Ex-Deutsche Bank traders avoid prison time for Libor scheme
Two former Deutsche Bank AG (DBKGn.DE) traders will serve no prison time for conspiring to manipulate the Libor benchmark interest rate between 2005 and 2011, a federal judge ruled on Thursday, sharply criticizing U.S. prosecutors for treating the two men as “proxy wrongdoers” for a much larger scheme.
Matthew Connolly, who once led Deutsche Bank’s pool trading desk in New York, was sentenced by U.S. District Judge Colleen McMahon in Manhattan to six months’ home confinement, while Gavin Campbell Black, who worked on the bank’s London desk, was sentenced to nine months’ home confinement, which he will be allowed to serve in England.
McMahon also ordered Connolly to pay a $100,000 fine, and Black to pay a $300,000 fine.
The sentence is a setback for U.S. prosecutors in one of the few criminal cases to emerge from a sweeping probe of Libor rigging. The prosecutors had asked the judge to order “substantial” prison time for both men, saying federal guidelines called for close to 10 years, along with a $3 million fine for Connolly and a $2 million fine for Black.
McMahon, however, said the prosecutors were trying to hold Connolly and Black responsible for behavior throughout the financial industry.
“I do think it is fair to say that the government has used Mr. Connolly and Mr. Black … as proxy wrongdoers,” she said.
“We’re pleased with the court’s ruling,” Kenneth Breen, Connolly’s lawyer, said after the sentencing. Black’s lawyer, Seth Levine, had no immediate comment.
A spokesman for the U.S. Department of Justice declined to comment.
Libor, or the London interbank offered rate, underpins trillions of dollars of financial products and is based on what banks say they believe they would pay if they borrowed from other banks. It is to be phased out by 2021.
Investigations into whether banks manipulated Libor have led to billions of dollars in global settlements with financial institutions and U.S. and UK cases against several people.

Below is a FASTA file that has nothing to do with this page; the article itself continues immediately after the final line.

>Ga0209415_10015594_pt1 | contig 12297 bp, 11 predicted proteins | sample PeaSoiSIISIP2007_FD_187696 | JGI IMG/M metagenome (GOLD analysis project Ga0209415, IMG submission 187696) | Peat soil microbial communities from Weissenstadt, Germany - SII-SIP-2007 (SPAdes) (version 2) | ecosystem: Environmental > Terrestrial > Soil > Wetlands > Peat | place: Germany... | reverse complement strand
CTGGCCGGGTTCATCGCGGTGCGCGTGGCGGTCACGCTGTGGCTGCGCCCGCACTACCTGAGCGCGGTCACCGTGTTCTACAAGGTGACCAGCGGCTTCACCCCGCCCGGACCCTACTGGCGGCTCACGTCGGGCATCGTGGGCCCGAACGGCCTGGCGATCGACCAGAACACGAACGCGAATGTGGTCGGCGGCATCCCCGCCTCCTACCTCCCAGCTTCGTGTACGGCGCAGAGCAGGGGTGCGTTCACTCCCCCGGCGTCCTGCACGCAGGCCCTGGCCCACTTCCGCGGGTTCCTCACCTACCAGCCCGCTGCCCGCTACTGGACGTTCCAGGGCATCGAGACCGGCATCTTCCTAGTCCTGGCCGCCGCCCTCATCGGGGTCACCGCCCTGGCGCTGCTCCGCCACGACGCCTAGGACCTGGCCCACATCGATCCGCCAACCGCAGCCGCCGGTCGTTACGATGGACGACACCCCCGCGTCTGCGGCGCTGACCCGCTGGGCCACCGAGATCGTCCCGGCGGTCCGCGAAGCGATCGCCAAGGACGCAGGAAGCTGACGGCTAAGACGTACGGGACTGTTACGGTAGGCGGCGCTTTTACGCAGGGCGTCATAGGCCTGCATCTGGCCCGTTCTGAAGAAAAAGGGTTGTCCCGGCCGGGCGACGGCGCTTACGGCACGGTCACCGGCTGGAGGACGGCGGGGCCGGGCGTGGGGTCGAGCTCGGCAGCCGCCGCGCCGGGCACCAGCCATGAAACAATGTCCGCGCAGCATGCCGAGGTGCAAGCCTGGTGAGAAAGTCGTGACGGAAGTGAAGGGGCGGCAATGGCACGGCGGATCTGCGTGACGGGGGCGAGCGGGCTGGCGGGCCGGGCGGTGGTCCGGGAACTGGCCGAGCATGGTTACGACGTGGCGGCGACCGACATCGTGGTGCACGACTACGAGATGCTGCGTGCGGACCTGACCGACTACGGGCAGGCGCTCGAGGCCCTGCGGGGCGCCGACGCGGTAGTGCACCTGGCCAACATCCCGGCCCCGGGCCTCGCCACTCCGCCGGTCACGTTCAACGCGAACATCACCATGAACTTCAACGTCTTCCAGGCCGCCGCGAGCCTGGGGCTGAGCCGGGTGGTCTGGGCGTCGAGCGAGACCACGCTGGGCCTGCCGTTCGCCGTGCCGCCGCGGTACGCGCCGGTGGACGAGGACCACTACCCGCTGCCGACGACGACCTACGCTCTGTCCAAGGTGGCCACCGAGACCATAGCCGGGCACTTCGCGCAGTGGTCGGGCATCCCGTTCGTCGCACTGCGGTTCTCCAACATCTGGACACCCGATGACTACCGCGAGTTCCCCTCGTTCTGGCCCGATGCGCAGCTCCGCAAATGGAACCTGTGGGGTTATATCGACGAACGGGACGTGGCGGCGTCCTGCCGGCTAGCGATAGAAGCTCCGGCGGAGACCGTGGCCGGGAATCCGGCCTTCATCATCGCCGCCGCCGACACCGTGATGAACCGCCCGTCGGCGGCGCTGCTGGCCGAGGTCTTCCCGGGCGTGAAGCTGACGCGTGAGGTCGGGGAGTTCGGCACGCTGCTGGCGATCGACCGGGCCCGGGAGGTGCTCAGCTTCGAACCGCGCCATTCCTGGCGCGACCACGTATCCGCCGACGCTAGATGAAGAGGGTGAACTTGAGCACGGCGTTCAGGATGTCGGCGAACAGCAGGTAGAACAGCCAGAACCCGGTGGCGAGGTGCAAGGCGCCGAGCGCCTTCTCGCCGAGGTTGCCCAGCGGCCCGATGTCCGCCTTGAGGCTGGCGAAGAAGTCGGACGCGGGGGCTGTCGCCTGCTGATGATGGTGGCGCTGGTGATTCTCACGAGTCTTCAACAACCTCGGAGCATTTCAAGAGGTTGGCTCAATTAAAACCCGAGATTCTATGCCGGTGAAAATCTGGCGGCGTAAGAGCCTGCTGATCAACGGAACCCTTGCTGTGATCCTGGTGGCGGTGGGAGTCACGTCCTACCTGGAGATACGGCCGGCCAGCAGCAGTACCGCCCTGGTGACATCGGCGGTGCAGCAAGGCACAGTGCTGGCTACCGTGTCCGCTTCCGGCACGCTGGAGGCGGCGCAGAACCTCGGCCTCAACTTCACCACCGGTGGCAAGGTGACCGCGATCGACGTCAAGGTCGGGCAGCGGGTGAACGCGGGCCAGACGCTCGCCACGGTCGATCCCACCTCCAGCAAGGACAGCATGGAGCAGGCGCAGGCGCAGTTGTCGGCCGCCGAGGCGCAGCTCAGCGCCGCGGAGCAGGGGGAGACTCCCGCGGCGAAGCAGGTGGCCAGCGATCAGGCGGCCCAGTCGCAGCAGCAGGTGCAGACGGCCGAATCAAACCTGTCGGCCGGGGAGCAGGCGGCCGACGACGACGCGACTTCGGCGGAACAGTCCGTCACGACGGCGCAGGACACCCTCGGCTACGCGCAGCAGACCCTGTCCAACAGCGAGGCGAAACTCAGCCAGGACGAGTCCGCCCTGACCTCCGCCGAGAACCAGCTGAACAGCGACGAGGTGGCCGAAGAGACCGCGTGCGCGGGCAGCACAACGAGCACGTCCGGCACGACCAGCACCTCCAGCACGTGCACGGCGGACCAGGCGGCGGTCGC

Two former Rabobank traders were sentenced to prison in the United States, but their convictions were thrown out on appeal.
Connolly was the first U.S. citizen charged with Libor rigging. In a 2016 indictment, prosecutors said that from 2005 to about 2011, he, Black and others conspired to submit false estimates for U.S. dollar Libor rates to manipulate the rate for their own gain.
Deutsche Bank agreed in April 2015 to pay $2.5 billion to resolve U.S. and UK investigations of Libor rigging.
November 15, 2019
Less than a month after Judge Colleen McMahon of the New York Southern District Court issued the judgments regarding two former Deutsche Bank traders convicted of LIBOR manipulation, one of the defendants – Matthew Connolly, has filed an appeal from the District Court’s judgment.
The appeal notice was filed with the District Court on November 14, 2019.
Let’s recall that Connolly was found guilty on two counts of wire fraud and one count of conspiracy to commit wire fraud and bank fraud. He managed to avoid prison term but was ordered to pay a fine of $100,000.
The Department of Justice had pushed for a much harsher penalty, arguing that Matthew Connolly, along with Gavin Black and numerous co-conspirators at Deutsche Bank, manipulated LIBOR “with callous and knowing disregard for the far-reaching effects of their actions”. As supervisor of the bank’s New York trading desk, Connolly was said to have leveraged his position of authority and explicitly directed his subordinate, Timothy Parietti, to email the London-based submitters with the desk’s positions so they could manipulate LIBOR in New York’s favor.
The Government noted that Connolly remains openly defiant, showing no signs of remorse or acceptance of responsibility.
He wrote a book (Matthew Connolly, Target: A Scapegoat’s Guide to the Federal Justice System) about his trial full of rather obscene expressions: referring (redactions are applied – Ed.) to the prosecution as “sneaky f***ers,” “the best scumbags in the world,” “slime,” and to Mr. Parietti as “the little f***er,” “a**clown,” “coward,” “feeble little a**hole.”
The Government has argued that the Court should impose a substantial term of incarceration – at offense level 34, by the government’s calculation, the Guidelines call for 151-188 months, as well as the maximum available fine of $3,000,000. This fine represents 3 x $1,000,000, with $1 million being the maximum criminal fine for each of the three counts of conviction pursuant to 18 U.S.C. §§ 1343, 1344, 1349, and 3571(b).